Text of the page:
Q. The holidays are coming and I'm filled with dread over the parties, the visitors, the baking, school plays, etc. I find myself gritting my teeth before Halloween and not breathing a sigh of relief until after the New Year. My kids get tired and whiny and misbehave, which just makes matters worse. Help!
A. The holidays are filled with stress. We want to be hospitable, cheerful, and spiritually focused on Jesus, but in reality we are busy, sleep-deprived, and financially strapped. Here are a some ideas you can implement to pare down the busyness of the season.
Have a couple's conference:
Begin by sitting down with your spouse before Thanksgiving and deciding which people and events are most important to your family this holiday season. As you look through the list, eliminate the less-important events.
Plan for family time:
Block out one day of each weekend in November and December to keep unscheduled. Guard these days for the good of your family. If you can't manage to block a full day each weekend, block out two half-days. Once your calendar is full, schedule any remaining "get-togethers" for January, when the calendar is more open and kids need interesting things to do.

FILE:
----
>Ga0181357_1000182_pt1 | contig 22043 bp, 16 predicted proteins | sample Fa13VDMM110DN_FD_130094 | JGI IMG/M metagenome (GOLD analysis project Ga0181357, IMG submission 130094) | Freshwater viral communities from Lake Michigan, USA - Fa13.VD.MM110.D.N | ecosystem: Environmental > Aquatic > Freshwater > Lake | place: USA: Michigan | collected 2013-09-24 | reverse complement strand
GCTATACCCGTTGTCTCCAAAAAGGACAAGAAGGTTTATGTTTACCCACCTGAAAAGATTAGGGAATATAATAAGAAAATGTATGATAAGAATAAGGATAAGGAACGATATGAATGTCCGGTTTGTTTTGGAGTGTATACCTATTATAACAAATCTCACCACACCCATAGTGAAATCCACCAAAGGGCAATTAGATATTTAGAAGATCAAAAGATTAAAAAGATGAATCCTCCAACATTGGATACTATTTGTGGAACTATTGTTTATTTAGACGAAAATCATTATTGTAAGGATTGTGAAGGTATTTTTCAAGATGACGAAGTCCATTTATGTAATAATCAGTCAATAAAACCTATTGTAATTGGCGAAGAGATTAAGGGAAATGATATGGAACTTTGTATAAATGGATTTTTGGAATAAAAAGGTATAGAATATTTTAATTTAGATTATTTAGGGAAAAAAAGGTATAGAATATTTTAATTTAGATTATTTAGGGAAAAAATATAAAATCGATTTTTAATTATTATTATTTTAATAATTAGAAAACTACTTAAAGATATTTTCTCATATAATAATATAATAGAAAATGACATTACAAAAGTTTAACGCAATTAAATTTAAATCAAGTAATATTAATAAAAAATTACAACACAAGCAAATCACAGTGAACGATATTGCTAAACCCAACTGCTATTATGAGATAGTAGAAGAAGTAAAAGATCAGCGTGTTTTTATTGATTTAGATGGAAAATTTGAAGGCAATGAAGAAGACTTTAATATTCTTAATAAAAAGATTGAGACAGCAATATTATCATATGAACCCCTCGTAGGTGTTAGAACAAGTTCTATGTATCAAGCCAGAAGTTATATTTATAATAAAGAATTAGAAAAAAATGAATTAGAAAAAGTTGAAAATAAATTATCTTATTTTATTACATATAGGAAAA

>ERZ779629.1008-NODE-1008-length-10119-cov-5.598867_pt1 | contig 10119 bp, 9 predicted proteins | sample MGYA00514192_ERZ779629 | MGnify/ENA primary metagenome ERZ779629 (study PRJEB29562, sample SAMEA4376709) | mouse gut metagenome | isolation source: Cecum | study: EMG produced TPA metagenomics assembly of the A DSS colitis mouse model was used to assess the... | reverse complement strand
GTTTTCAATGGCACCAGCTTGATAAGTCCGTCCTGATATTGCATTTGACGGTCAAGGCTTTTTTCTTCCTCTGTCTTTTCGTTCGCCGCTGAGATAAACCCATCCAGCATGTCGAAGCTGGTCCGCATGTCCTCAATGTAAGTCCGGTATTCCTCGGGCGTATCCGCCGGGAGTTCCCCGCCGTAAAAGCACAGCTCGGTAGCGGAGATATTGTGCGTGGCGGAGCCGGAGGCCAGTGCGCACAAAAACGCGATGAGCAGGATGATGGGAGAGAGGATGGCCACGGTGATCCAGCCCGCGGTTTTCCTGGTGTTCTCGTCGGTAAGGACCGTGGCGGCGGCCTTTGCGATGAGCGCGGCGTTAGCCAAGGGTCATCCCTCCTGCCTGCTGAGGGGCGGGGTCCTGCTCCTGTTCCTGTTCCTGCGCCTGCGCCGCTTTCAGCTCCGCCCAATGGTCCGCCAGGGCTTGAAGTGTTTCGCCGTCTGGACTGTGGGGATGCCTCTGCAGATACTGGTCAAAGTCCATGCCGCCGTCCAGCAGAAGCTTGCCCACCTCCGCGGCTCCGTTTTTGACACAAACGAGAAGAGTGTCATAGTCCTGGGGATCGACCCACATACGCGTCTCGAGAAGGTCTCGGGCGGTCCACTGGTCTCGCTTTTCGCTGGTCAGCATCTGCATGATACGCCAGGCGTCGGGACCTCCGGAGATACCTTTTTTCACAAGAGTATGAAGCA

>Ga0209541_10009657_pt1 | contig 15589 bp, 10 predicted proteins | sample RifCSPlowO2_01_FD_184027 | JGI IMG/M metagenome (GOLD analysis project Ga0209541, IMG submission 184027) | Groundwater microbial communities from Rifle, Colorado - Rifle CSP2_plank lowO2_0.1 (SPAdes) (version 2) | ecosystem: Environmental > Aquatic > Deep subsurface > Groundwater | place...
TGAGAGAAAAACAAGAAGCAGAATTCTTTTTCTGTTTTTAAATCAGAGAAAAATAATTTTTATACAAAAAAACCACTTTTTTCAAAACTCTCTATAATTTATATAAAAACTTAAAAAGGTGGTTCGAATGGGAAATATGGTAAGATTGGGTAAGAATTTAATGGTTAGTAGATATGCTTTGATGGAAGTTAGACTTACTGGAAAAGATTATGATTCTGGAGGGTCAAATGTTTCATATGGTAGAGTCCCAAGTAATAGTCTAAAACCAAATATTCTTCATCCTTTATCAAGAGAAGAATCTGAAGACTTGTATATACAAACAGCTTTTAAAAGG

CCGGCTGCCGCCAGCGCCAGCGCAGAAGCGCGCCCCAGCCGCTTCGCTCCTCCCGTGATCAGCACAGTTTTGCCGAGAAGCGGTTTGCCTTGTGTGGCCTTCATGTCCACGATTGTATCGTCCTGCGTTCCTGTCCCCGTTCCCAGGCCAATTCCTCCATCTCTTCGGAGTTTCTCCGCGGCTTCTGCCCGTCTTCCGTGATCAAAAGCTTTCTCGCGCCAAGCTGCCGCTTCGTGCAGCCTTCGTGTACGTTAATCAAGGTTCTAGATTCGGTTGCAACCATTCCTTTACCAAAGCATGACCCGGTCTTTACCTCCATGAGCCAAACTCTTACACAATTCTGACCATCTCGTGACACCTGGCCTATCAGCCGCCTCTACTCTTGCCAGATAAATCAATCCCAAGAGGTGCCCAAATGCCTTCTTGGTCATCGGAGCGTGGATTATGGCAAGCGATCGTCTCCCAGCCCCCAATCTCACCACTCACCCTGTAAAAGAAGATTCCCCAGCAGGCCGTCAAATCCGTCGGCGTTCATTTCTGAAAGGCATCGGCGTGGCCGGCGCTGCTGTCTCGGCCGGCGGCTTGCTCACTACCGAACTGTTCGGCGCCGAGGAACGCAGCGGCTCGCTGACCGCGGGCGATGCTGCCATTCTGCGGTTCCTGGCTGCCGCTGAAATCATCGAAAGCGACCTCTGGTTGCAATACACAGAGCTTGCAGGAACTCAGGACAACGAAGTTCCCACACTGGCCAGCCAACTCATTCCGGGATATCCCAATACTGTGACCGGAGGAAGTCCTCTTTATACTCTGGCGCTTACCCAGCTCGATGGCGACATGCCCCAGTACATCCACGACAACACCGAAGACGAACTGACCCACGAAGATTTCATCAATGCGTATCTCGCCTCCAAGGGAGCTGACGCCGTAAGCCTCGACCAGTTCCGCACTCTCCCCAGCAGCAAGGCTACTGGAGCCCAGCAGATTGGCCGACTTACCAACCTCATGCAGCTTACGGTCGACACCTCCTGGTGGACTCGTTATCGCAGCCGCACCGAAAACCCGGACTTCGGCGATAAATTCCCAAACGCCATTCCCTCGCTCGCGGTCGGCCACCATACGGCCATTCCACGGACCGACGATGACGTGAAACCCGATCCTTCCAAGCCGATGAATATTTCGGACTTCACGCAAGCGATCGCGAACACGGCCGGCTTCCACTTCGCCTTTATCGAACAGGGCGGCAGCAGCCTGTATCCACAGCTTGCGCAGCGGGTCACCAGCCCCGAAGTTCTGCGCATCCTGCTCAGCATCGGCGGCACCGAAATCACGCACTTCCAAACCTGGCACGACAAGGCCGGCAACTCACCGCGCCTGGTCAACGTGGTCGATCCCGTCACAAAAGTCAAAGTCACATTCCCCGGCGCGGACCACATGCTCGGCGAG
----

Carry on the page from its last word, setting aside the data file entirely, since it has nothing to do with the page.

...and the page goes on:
Empathize with your kids:
If you're feeling tired, so are your kids. When they get crabby from over-stimulation, take them away from the activities and say, "I'm feeling tired. I bet you're feeling tired right now, too." Your child will probably agree.
If you can, let her take a break from the action by retreating to her room, even if you have company. If you're out and about, remind her of the next quiet time in the day and the upcoming family day during the weekend.
Don't host unless you want to:
If you have small children (7 and under), I recommend you avoid hosting a family event. Ask a parent or a sibling with older children to host, but offer to bring a dish or help with the day's cooking and cleanup. Some people feel pressured to host because they are the only Christians in the family and they want to make sure the celebrations focus on Christ. But being a stressed-out host will only brew resentment and tension, and your kids will react to that. God understands the physical and emotional demands of young children, so let others help.
Set spiritual goals:
Meet as a family and ask each person how he wants to celebrate Jesus' birthday. Schedule each request on the calendar and make it a family event. One child might want to bake a birthday cake for Jesus, another might want to act out the Christmas story with the whole family. A younger sibling's request may not be particularly exciting to an older sibling, and vice versa, so explain that being a family means honoring each other's wishes and celebrating together. Decide which church events your family will participate in during the season, but be careful not to let these activities overload your schedule. Finally, be sure to pray with your family to remain focused on the gift of God's Son.